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Phosphorus fertiliser placement and seedling success in Australian Jarrah Forest

George, S., Tibbett, M., Braimbridge, M., Davis, S., Vlahos, S. and Ryan, M. (2006) Phosphorus fertiliser placement and seedling success in Australian Jarrah Forest. In: 1st International Seminar on Mine Closure, 13 - 15 September 2006, Perth, Australia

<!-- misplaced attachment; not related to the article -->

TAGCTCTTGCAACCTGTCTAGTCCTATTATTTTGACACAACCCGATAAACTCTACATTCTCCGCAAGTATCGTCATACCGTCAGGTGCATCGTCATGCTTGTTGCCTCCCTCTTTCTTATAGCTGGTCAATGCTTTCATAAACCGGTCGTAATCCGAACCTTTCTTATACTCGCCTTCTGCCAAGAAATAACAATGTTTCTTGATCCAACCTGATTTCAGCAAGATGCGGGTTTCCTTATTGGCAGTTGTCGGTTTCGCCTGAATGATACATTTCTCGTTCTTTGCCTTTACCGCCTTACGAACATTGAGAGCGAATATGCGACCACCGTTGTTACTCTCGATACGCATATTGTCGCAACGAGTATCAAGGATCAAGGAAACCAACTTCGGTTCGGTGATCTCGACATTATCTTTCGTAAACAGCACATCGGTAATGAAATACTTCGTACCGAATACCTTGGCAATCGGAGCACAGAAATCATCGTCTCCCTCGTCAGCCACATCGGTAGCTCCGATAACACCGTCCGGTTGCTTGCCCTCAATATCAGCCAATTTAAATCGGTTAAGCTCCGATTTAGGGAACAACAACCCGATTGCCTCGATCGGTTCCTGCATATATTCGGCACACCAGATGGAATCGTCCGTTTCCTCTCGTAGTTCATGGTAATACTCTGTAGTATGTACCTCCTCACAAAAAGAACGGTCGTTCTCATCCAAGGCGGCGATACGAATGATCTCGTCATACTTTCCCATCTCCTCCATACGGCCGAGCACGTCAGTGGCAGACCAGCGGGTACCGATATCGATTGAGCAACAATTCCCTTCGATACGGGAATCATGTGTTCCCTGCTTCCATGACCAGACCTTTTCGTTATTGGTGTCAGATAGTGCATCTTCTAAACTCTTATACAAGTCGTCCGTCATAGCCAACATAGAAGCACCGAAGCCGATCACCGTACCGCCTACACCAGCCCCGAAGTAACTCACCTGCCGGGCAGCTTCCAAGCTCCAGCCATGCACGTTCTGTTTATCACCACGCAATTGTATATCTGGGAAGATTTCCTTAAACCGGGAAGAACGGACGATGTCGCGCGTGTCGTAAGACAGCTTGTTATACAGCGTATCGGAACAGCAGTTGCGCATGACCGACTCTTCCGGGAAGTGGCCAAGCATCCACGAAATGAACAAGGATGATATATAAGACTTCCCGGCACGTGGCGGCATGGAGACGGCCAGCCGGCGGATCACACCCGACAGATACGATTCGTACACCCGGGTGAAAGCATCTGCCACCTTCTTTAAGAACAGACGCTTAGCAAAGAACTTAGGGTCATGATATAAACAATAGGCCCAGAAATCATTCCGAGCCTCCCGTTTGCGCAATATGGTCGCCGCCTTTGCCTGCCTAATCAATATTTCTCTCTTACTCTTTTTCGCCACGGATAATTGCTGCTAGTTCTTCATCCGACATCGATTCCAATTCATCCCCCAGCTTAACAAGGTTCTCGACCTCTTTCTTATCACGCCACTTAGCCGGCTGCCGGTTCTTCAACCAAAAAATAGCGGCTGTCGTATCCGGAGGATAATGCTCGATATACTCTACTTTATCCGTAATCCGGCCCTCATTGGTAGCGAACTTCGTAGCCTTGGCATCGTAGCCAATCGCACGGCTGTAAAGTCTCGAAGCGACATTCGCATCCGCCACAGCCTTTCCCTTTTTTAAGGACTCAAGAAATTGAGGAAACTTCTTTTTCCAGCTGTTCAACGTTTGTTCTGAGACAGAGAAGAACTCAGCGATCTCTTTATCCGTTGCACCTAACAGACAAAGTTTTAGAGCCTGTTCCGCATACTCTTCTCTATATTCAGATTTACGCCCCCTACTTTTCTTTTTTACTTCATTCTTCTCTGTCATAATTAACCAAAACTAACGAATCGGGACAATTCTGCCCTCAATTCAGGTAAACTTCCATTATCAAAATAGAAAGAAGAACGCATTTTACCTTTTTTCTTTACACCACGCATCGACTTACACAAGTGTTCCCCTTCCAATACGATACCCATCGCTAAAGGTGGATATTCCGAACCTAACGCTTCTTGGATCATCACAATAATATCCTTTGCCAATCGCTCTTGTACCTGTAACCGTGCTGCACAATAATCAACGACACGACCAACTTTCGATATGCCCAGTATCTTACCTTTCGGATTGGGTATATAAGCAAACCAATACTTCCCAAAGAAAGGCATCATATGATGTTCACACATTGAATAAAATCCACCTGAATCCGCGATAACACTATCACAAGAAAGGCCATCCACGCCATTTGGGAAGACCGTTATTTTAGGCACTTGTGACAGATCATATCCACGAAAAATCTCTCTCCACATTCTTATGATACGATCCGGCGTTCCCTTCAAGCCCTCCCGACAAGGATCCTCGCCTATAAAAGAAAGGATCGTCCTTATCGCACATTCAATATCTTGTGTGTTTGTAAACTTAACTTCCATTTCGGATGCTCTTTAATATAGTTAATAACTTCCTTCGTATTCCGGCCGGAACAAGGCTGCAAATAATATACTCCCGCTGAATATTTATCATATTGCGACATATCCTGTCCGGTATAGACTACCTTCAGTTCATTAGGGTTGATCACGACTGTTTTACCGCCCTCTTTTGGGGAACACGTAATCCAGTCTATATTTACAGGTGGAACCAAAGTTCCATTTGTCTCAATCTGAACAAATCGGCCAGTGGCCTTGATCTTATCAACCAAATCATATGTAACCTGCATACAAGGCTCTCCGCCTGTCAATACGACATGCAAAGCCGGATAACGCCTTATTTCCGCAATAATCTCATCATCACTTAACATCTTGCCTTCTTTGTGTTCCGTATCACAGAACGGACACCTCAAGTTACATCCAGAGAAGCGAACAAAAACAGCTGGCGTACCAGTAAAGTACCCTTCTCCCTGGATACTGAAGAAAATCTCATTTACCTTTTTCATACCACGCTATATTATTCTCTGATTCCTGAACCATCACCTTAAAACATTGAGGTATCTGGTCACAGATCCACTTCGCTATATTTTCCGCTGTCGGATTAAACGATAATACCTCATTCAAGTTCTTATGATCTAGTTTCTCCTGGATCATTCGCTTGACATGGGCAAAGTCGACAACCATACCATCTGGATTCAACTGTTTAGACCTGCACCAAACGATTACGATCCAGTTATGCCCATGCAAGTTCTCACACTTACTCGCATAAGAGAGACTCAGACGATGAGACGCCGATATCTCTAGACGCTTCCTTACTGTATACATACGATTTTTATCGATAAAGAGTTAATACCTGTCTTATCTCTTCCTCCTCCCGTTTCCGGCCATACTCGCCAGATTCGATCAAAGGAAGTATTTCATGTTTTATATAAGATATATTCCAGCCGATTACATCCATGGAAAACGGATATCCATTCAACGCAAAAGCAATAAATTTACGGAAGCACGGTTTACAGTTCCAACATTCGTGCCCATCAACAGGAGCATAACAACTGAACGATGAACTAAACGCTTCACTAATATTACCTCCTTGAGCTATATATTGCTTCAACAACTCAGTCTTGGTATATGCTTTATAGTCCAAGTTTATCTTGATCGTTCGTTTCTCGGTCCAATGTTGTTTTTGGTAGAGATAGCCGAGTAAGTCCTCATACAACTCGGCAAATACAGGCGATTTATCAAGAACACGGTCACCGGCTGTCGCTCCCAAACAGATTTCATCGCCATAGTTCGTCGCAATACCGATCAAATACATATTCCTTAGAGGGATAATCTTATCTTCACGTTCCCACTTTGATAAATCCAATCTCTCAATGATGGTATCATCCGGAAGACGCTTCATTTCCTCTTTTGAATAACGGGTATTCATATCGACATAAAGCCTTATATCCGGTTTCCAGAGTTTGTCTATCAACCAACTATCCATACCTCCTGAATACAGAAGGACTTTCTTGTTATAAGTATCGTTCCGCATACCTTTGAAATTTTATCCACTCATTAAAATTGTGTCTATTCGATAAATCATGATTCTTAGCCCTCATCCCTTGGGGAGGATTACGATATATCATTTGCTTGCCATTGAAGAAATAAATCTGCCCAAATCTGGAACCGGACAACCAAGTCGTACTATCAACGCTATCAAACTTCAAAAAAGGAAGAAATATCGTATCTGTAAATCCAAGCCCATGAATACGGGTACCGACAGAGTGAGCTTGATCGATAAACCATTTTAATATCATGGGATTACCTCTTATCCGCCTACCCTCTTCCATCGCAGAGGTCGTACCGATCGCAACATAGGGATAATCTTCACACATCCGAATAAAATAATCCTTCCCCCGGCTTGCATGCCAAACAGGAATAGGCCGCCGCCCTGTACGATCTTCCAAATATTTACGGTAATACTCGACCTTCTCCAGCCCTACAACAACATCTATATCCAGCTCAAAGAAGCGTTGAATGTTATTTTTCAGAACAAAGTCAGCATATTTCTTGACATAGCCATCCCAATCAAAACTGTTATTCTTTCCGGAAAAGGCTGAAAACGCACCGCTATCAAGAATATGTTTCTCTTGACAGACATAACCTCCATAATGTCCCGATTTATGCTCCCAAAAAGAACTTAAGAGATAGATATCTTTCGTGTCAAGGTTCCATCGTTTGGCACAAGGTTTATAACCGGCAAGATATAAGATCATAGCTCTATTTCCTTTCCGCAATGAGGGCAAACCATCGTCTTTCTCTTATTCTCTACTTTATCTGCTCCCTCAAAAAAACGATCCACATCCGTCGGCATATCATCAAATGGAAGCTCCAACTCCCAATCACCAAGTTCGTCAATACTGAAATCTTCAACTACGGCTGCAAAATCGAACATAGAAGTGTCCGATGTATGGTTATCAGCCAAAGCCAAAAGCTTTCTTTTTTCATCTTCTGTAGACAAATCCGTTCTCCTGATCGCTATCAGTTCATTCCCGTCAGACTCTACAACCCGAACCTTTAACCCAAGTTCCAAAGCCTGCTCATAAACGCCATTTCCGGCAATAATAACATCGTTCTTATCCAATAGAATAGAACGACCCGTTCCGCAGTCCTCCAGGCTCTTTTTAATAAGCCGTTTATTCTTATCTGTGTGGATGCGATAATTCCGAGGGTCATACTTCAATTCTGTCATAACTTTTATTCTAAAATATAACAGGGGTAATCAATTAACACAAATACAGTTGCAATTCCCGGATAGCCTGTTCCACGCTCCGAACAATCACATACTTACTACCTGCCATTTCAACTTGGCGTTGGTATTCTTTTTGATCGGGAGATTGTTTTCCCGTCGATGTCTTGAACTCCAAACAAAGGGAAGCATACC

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Natural re-colonisation following surface-mining is often slow and typically requires intervention if the re-establishment of a self-sustaining ecosystem integrated with the surrounding landscape is desired in human timescales. Current rehabilitation practices include an initial application of mineral fertilizer, especially phosphorus, to facilitate good seedling establishment and early ground cover. However, limited evidence suggests long-term effect of an over supply of P may result in disrupted nutrient cycling and the long-term exclusion of P sensitive species. South-west Australian jarrah forests are adapted to inherently low-phosphorus soils due to evolving from low P parent material and subsequent leaching of phosphate. As a result this type of ecosystem has a ‘tight cycle’ of internal redistribution of P in mature ecosystems. The agreed rehabilitation prescription involves ‘scarification’ (soil ripping to a depth of 30-40 cm during January to May) followed by broadcast seeding within 4 days. In August superphosphate (with Cu, Mo Zn) is applied by helicopter. A change from aerial application of fertiliser to a ground-based application at the time of scarification was proposed. To assess the impact of a P fertilizer placement (top-dressed or incorporated) and time of fertilisation (summer, autumn and winter), a large-scale field-trial was established in early 2004 in a post-mined area of Worsley Alumina’s Boddington Bauxite Mine (BBM), Western Australia. This paper evaluates the impact of these treatments on establishment and key growth characteristics of four northern jarrah forest species following the first growing season after field-trial establishment.

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